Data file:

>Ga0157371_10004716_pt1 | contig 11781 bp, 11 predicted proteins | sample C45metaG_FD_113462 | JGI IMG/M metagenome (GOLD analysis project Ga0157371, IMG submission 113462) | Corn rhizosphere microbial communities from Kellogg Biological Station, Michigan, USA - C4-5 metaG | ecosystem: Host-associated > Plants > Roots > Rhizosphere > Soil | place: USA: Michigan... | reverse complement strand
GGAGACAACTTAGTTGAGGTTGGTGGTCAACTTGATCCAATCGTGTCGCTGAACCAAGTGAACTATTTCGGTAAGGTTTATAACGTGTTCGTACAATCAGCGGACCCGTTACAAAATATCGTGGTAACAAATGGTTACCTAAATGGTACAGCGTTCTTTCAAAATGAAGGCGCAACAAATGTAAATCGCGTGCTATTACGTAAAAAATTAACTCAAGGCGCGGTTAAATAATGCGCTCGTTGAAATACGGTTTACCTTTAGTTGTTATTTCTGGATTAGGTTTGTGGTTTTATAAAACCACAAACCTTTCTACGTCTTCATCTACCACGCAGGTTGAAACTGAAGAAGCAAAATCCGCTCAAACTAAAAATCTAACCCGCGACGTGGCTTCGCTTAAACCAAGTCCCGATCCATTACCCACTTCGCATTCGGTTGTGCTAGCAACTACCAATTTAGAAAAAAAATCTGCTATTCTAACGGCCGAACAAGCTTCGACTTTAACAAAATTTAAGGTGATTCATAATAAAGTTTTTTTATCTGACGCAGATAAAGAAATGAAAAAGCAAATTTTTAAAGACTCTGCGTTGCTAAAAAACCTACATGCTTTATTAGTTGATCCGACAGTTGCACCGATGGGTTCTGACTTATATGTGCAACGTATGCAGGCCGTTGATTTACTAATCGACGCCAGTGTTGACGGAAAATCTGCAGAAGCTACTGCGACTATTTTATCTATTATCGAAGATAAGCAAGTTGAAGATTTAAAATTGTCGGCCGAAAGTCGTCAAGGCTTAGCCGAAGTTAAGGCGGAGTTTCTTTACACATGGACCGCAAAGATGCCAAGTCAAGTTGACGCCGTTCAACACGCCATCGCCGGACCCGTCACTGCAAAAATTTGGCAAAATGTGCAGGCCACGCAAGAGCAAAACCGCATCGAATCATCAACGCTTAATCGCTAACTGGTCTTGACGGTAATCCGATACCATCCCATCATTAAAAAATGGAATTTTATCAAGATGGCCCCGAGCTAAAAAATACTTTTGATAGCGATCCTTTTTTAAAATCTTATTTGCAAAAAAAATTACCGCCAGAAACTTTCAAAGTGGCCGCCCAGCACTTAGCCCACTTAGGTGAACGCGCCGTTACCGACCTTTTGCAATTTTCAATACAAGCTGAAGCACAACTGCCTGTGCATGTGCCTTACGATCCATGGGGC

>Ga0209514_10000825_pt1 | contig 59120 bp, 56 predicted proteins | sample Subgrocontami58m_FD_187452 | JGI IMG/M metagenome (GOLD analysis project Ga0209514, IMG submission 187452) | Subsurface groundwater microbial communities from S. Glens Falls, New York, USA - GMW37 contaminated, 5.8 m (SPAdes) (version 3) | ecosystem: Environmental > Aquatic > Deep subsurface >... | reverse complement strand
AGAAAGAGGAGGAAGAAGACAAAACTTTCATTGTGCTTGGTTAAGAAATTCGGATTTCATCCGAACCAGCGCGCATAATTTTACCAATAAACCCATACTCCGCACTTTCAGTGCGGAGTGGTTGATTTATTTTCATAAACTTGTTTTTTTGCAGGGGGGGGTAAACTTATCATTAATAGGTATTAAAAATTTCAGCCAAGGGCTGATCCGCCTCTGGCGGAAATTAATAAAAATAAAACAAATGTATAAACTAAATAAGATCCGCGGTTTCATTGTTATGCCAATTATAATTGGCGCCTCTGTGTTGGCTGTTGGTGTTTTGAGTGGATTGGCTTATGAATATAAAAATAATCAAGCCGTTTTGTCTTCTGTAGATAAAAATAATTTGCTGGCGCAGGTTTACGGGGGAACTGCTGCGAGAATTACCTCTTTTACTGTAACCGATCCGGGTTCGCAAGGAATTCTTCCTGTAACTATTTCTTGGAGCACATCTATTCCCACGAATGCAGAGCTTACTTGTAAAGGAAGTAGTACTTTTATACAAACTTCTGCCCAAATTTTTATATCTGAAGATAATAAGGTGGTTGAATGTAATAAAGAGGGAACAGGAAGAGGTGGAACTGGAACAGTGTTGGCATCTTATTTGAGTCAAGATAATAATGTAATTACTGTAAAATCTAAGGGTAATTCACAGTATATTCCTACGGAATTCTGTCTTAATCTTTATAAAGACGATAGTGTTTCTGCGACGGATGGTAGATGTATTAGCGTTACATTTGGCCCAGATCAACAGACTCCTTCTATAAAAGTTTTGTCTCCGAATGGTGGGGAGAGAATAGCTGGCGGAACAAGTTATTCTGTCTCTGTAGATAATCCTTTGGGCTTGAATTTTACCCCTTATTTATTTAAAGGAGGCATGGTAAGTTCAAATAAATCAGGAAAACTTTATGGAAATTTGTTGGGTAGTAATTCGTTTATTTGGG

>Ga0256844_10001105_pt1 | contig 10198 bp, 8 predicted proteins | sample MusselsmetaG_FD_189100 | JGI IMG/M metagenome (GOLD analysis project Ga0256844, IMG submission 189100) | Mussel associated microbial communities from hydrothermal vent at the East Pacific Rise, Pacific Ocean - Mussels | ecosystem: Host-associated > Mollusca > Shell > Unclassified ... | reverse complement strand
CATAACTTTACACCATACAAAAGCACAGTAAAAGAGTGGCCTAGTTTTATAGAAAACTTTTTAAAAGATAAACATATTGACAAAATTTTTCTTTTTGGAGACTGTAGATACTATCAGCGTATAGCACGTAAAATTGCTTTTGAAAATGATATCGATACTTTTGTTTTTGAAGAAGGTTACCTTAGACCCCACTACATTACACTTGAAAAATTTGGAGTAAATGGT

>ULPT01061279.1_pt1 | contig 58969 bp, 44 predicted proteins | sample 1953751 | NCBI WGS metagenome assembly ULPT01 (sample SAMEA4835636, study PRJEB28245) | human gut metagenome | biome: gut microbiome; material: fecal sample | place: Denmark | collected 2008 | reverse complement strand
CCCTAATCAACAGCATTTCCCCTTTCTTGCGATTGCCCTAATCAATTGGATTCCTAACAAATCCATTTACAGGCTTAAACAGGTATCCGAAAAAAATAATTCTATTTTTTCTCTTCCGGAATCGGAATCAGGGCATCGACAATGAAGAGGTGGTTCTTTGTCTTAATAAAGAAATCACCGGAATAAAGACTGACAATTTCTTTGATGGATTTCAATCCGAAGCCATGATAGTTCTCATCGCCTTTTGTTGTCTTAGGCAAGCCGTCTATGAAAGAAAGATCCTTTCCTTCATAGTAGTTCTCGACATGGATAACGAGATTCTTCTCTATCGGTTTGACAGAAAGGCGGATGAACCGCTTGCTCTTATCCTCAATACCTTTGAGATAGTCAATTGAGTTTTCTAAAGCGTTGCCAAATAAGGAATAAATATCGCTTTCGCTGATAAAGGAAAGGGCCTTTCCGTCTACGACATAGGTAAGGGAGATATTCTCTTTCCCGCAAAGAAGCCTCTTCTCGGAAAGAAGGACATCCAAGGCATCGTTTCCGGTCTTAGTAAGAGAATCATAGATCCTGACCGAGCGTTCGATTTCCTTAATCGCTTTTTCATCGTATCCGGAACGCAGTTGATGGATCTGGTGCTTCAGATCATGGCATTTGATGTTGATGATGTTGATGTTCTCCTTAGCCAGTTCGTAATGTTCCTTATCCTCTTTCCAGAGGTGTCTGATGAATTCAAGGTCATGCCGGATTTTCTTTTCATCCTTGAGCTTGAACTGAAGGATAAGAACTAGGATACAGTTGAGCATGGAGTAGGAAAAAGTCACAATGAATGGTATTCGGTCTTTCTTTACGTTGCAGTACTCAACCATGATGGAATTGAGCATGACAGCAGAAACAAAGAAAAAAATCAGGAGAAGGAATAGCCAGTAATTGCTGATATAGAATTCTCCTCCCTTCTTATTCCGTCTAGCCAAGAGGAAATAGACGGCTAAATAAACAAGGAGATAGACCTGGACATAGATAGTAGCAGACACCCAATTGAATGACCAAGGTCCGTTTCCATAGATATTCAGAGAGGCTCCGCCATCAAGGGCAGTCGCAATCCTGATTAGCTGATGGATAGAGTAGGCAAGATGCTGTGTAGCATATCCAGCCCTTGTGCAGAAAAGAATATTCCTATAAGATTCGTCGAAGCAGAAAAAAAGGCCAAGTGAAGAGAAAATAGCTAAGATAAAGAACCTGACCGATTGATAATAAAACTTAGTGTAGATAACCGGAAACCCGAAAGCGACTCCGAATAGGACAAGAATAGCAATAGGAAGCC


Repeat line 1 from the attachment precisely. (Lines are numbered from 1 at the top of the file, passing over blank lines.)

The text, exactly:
>Ga0157371_10004716_pt1 | contig 11781 bp, 11 predicted proteins | sample C45metaG_FD_113462 | JGI IMG/M metagenome (GOLD analysis project Ga0157371, IMG submission 113462) | Corn rhizosphere microbial communities from Kellogg Biological Station, Michigan, USA - C4-5 metaG | ecosystem: Host-associated > Plants > Roots > Rhizosphere > Soil | place: USA: Michigan... | reverse complement strand